May 15 (Bloomberg) -- The “Flash Boys” effect is more muted in Europe.
Michael Lewis’s book on high-frequency trading provoked an uproar on Wall Street about market fairness and resonated with more than two-thirds of U.S. financial-industry participants. In Europe, however, the skeptics are fewer and their disbelief in the system less intense, a ConvergEx Group LLC survey found.
“In the U.S., high-frequency trading flow from a customer standpoint had a very negative connotation,” Joseph Cangemi, the chief executive officer of ConvergEx’s London unit, said during an interview.“In Europe, customers are less reactionary and seem to have a more temperate approach mostly because HFT is one of the many issues up for discussion here with new regulation, Mifid II, being introduced.”
Only 42 percent of European financial-industry participants say equity markets aren’t fair to all, according to ConvergEx, which provides brokerage and trading-related services. About 28 percent think they are, in fact, fair. The results contrast with a similar ConvergEx survey released last month, which revealed that 70 percent of respondents said the U.S. equity market isn’t fair and only 18 percent said it was.
Published at the end of March, “Flash Boys” argues that high-frequency traders, exchanges and brokerages have rigged the American stock market. It details IEX Group Inc.’s attempt to cleanse the system from within. In the days after the book was released, U.S. Securities and Exchange Commission Chairman Mary Jo White responded by saying markets aren’t rigged.
An European Union regulation called Mifid, or the Markets in Financial Instruments Directive, has been adopted by lawmakers and now moves to the Paris-based European Securities and Markets Authorities for writing detailed rules on issues including dark pools and automated, computerized trading.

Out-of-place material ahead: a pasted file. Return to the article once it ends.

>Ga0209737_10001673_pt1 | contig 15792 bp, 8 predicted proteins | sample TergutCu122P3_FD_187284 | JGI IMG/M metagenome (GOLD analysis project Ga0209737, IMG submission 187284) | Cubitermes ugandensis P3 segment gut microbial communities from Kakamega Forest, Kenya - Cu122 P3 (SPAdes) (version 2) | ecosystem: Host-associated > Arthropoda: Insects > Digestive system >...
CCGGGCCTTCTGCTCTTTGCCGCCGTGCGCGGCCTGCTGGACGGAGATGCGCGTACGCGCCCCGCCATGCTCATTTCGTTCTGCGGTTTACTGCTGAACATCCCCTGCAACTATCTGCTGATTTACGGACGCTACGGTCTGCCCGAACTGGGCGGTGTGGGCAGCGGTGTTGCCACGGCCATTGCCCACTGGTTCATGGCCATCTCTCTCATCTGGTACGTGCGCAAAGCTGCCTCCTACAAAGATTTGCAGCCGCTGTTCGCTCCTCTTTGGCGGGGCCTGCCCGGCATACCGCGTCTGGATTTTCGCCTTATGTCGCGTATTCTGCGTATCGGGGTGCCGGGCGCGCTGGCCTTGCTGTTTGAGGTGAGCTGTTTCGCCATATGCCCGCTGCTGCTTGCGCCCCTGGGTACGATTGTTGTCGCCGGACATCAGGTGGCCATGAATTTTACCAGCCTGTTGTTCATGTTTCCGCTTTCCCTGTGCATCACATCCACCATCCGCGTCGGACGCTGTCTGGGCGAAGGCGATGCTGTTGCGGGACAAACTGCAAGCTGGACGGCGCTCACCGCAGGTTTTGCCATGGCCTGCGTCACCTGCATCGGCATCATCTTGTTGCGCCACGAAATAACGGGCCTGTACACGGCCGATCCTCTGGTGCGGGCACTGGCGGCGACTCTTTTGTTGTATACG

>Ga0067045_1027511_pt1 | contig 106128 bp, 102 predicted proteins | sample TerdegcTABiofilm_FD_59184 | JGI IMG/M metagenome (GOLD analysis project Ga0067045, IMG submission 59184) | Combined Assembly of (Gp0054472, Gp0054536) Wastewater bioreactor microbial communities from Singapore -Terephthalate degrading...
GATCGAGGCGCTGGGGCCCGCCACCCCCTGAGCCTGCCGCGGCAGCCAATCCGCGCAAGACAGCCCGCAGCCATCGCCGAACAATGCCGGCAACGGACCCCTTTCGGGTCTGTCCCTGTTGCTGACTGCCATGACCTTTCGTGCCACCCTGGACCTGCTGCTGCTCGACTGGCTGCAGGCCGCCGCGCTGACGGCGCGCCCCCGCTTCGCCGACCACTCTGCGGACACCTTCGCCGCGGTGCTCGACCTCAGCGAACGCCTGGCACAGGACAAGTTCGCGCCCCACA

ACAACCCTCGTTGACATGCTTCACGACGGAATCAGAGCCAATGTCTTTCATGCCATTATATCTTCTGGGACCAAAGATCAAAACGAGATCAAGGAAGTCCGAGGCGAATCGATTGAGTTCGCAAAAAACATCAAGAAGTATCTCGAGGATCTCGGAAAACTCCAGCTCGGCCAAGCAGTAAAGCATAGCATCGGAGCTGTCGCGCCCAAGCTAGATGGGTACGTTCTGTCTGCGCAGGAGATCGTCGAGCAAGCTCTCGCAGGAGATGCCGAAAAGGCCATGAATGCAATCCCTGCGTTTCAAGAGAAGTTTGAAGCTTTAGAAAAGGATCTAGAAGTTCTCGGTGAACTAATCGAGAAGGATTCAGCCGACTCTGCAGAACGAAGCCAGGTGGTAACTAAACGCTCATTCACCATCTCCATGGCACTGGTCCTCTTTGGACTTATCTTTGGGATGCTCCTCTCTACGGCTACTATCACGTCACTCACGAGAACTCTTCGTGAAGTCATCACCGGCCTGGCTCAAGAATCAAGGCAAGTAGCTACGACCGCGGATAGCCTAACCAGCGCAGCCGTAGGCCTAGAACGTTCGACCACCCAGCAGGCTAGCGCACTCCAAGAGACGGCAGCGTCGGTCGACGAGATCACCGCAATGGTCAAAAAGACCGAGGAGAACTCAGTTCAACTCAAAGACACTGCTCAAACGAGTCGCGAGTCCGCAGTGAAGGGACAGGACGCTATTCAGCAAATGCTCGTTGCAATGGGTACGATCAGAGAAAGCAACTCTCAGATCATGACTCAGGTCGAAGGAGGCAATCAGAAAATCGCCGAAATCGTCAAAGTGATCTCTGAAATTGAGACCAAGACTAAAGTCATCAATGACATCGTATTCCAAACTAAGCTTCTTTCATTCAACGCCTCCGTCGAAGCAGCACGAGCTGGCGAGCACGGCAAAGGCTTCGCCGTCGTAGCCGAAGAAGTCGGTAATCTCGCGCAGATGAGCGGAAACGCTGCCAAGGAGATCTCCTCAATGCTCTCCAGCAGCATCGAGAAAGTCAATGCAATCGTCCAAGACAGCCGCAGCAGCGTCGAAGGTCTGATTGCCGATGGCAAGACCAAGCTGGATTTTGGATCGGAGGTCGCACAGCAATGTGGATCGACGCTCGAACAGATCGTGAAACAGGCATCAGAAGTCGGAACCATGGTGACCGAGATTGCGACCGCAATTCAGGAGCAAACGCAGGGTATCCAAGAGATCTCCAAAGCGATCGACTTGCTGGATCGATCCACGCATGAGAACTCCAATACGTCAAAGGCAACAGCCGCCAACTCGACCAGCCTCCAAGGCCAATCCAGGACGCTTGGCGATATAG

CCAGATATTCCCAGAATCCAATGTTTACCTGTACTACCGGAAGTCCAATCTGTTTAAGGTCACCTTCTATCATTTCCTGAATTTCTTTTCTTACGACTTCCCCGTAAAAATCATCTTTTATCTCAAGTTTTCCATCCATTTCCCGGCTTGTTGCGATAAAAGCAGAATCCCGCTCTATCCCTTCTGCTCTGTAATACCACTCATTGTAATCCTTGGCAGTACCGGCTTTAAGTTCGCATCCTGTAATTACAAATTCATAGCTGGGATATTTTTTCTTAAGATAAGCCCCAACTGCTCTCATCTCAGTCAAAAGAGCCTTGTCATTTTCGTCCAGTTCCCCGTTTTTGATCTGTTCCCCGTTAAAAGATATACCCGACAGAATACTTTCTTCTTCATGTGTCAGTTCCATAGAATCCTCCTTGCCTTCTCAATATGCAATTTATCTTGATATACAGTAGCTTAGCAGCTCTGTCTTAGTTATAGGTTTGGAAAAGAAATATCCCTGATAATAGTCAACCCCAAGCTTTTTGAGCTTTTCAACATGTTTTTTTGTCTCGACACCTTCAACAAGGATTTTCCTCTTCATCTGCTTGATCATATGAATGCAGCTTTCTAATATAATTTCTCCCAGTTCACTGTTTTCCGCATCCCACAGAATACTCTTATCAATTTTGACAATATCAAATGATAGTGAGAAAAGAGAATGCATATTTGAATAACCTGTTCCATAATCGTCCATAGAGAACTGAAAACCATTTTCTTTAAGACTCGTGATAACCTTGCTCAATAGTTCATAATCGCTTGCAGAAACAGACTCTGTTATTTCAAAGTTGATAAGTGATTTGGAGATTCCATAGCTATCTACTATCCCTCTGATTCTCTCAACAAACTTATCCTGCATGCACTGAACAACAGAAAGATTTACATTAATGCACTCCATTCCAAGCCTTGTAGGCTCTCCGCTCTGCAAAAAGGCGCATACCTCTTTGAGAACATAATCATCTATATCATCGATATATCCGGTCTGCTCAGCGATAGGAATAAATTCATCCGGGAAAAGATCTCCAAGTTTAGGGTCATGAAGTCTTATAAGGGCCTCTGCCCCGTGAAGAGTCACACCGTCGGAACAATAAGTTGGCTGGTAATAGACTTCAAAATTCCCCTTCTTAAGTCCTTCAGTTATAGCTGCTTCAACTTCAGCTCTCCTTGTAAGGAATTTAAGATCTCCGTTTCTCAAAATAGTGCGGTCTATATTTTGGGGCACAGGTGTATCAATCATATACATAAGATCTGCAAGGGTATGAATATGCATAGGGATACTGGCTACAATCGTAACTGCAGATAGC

EU norms on HFT already include standards meant to keep price increments for securities from being too small, mandatory tests of trading algorithms and requirements that market makers provide liquidity for set amount of time.
In the U.S., the main derivatives regulator said this week it’s debating whether requiring a new registration for high-speed traders would give overseers better access to information collected by exchanges including the CME Group Inc.
ConvergEx’s survey had 131 European financial industry participants and was conducted from May 6 to May 9. Respondents included asset managers, hedge funds, banks and broker-dealers. It has a margin of error of plus or minus 10 percent.
A fifth of participants in ConvergEx’s European survey say high-frequency trading is helpful or very helpful, compared with 19 percent in the U.S. survey. About 39 percent consider it to be harmful or very harmful, compared with 51 percent in the U.S. poll.
The survey found 68 percent of European respondents didn’t make changes to the way they interact with the market despite the debate on HFT, while 20 percent made slight or significant changes. The same figures in the American survey were 71 percent and 22 percent, respectively.
Thirty-four percent in Europe favor more regulation, compared with 43 percent in the U.S. About 32 percent want less regulation, compared with 19 percent in the U.S.
“The U.S. survey’s sentiment was much more emotional, driven by hype by the Michael Lewis book,” said Cangemi, a former governor of the New York Stock Exchange and former chairman of the U.S. Security Traders Association. “We’ve had some conversations with clients here, but not with the same amount of fervor as I’d imagine in the U.S.”
ConvergEx’s New York-based CEO, Eric Noll, previously ran transaction services at Nasdaq OMX Group Inc., an exchange operator.
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